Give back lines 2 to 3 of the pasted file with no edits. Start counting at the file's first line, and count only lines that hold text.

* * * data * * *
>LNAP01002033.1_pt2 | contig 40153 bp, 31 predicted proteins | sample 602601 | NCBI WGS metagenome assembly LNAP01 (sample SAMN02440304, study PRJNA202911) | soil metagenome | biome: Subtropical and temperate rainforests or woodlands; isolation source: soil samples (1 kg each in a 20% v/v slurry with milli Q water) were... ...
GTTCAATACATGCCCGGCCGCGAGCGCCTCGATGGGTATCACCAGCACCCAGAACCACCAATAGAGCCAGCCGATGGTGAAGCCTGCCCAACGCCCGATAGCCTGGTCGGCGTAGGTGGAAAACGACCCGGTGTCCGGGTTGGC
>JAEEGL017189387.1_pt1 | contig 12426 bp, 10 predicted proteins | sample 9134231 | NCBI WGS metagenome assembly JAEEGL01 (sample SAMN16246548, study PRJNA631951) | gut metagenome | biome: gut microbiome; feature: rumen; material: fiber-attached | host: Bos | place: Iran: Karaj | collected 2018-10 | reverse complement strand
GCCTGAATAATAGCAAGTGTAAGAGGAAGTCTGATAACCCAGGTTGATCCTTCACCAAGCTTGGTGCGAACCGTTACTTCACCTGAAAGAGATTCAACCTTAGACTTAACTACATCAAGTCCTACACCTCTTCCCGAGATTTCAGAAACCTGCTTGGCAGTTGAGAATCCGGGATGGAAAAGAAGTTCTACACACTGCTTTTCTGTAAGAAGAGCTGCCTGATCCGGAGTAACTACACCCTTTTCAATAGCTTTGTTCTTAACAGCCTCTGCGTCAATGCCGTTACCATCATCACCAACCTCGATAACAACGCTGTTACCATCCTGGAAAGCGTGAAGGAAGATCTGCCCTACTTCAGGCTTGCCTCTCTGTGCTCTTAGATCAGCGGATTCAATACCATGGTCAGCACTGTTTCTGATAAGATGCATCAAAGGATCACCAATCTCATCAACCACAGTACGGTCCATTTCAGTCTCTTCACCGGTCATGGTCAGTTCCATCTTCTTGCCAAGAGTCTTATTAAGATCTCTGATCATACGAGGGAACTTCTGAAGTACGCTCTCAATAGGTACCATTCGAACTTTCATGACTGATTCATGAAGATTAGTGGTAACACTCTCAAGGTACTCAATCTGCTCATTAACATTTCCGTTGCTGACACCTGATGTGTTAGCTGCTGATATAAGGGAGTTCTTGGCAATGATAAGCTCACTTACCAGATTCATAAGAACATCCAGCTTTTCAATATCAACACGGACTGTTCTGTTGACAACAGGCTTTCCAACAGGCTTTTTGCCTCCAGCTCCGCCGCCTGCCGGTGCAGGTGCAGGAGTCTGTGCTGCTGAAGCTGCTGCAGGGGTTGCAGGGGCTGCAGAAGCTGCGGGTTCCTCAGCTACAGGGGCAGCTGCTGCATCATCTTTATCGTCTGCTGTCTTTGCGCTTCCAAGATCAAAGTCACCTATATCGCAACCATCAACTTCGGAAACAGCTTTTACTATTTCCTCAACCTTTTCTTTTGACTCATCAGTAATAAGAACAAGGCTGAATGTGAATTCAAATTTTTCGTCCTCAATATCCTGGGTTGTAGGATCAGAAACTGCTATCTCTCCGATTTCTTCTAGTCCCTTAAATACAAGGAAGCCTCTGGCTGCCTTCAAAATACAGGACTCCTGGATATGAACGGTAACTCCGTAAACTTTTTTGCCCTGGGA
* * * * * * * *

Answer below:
GTTCAATACATGCCCGGCCGCGAGCGCCTCGATGGGTATCACCAGCACCCAGAACCACCAATAGAGCCAGCCGATGGTGAAGCCTGCCCAACGCCCGATAGCCTGGTCGGCGTAGGTGGAAAACGACCCGGTGTCCGGGTTGGC
>JAEEGL017189387.1_pt1 | contig 12426 bp, 10 predicted proteins | sample 9134231 | NCBI WGS metagenome assembly JAEEGL01 (sample SAMN16246548, study PRJNA631951) | gut metagenome | biome: gut microbiome; feature: rumen; material: fiber-attached | host: Bos | place: Iran: Karaj | collected 2018-10 | reverse complement strand